Artificial intelligence improves resident detection of pediatric and young adult upper extremity fractures

Skeletal Radiol. 2024 May 2. doi: 10.1007/s00256-024-04698-0. Online ahead of print.

Abstract

Purpose: We wished to evaluate if an open-source artificial intelligence (AI) algorithm ( https://www.childfx.com ) could improve performance of (1) subspecialized musculoskeletal radiologists, (2) radiology residents, and (3) pediatric residents in detecting pediatric and young adult upper extremity fractures.

Materials and methods: A set of evaluation radiographs drawn from throughout the upper extremity (elbow, hand/finger, humerus/shoulder/clavicle, wrist/forearm, and clavicle) from 240 unique patients at a single hospital was constructed (mean age 11.3 years, range 0-22 years, 37.9% female). Two fellowship-trained musculoskeletal radiologists, three radiology residents, and two pediatric residents were recruited as readers. Each reader interpreted each case initially without and then subsequently 3-4 weeks later with AI assistance and recorded if/where fracture was present.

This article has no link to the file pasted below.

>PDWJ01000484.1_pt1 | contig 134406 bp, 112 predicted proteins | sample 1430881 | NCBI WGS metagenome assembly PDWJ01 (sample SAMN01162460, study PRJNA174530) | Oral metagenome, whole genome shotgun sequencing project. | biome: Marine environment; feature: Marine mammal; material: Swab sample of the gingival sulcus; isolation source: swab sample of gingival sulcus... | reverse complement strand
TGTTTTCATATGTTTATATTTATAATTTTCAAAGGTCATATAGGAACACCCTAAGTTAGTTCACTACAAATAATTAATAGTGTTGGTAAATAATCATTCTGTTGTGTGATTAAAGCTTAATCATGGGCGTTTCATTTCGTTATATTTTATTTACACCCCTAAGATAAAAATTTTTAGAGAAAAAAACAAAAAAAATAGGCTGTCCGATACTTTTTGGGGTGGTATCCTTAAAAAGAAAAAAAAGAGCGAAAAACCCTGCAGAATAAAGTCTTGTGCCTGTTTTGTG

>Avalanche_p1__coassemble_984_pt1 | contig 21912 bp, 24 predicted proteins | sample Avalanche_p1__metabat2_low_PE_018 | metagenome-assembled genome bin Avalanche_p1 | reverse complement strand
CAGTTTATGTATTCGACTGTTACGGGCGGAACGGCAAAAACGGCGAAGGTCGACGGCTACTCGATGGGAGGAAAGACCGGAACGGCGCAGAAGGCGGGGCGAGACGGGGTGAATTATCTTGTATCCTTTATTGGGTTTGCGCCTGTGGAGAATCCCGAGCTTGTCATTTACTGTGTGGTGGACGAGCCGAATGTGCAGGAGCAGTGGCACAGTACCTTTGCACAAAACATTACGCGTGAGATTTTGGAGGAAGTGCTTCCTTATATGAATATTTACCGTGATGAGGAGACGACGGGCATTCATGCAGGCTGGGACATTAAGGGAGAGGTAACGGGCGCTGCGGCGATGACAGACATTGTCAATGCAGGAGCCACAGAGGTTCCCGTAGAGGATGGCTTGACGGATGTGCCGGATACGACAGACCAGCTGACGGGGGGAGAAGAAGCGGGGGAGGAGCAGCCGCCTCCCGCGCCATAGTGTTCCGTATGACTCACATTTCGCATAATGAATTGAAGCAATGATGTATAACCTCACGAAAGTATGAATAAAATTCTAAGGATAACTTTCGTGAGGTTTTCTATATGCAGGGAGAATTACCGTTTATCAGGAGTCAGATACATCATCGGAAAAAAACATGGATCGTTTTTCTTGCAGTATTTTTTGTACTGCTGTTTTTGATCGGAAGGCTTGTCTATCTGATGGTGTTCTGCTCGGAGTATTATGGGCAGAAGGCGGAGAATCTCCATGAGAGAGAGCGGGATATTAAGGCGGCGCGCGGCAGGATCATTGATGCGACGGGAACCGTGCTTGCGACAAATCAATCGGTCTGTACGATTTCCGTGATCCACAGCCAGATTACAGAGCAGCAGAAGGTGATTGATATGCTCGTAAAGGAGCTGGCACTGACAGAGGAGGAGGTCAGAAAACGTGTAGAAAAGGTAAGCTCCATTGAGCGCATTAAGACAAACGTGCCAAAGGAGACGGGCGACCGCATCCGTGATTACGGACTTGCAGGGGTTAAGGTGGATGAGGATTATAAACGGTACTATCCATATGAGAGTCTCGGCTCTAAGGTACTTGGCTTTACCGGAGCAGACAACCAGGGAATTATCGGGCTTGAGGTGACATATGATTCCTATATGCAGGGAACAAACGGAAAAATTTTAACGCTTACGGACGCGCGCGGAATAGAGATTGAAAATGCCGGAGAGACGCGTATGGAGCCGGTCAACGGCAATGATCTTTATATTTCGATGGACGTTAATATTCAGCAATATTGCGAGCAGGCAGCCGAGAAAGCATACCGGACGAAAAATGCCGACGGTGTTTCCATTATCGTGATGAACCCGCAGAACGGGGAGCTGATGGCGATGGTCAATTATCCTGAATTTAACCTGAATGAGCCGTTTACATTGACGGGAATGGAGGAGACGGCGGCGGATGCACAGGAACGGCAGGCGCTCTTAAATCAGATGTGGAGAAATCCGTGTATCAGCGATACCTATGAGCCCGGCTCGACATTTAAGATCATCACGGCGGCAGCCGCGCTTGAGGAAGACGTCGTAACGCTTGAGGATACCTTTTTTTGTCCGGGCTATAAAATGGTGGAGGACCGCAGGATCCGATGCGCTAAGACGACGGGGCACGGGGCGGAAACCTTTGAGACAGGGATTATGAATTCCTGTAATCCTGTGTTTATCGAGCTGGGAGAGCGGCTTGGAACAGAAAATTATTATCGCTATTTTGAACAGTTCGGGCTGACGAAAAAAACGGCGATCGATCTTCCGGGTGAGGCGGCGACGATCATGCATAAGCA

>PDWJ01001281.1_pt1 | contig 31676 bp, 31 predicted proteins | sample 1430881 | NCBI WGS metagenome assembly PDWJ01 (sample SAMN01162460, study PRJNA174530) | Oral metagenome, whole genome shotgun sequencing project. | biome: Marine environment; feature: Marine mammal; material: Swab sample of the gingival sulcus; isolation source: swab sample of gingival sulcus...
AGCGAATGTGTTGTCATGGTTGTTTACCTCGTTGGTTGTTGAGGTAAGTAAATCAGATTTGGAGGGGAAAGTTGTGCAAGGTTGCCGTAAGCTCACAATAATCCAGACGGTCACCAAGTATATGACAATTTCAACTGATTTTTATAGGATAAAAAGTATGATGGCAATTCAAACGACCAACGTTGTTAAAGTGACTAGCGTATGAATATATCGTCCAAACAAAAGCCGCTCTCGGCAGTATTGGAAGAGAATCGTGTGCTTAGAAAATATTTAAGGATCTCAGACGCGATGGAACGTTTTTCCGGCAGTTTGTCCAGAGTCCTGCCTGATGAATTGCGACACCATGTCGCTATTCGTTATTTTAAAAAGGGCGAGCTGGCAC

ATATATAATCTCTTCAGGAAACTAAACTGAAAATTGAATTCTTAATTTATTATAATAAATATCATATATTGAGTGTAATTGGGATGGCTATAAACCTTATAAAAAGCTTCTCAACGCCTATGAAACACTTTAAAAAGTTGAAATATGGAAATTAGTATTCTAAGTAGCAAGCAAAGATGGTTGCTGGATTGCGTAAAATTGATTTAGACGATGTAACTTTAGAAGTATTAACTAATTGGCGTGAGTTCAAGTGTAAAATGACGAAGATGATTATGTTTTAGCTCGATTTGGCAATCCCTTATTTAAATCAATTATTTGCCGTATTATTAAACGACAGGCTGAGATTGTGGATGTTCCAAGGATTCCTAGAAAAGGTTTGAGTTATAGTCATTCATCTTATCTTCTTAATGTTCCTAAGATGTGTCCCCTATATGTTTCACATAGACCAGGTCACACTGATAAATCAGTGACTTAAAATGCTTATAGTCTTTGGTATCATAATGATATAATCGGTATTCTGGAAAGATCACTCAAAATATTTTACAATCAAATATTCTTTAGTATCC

Results: Access to AI significantly improved area under the receiver operator curve (AUC) of radiology residents (0.768 [0.730-0.806] without AI to 0.876 [0.845-0.908] with AI, P < 0.001) and pediatric residents (0.706 [0.659-0.753] without AI to 0.844 [0.805-0.883] with AI, P < 0.001) in identifying fracture, respectively. There was no evidence of improvement for subspecialized musculoskeletal radiology attendings in identifying fracture (AUC 0.867 [0.832-0.902] to 0.890 [0.856-0.924], P = 0.093). There was no evidence of difference between overall resident AUC with AI and subspecialist AUC without AI (resident with AI 0.863, attending without AI AUC 0.867, P = 0.856). Overall physician radiograph interpretation time was significantly lower with AI (38.9 s with AI vs. 52.1 s without AI, P = 0.030).

Conclusion: An openly accessible AI model significantly improved radiology and pediatric resident accuracy in detecting pediatric upper extremity fractures.

Keywords: Artificial intelligence; Deep learning; Fracture; Machine learning; Pediatrics; Upper extremity.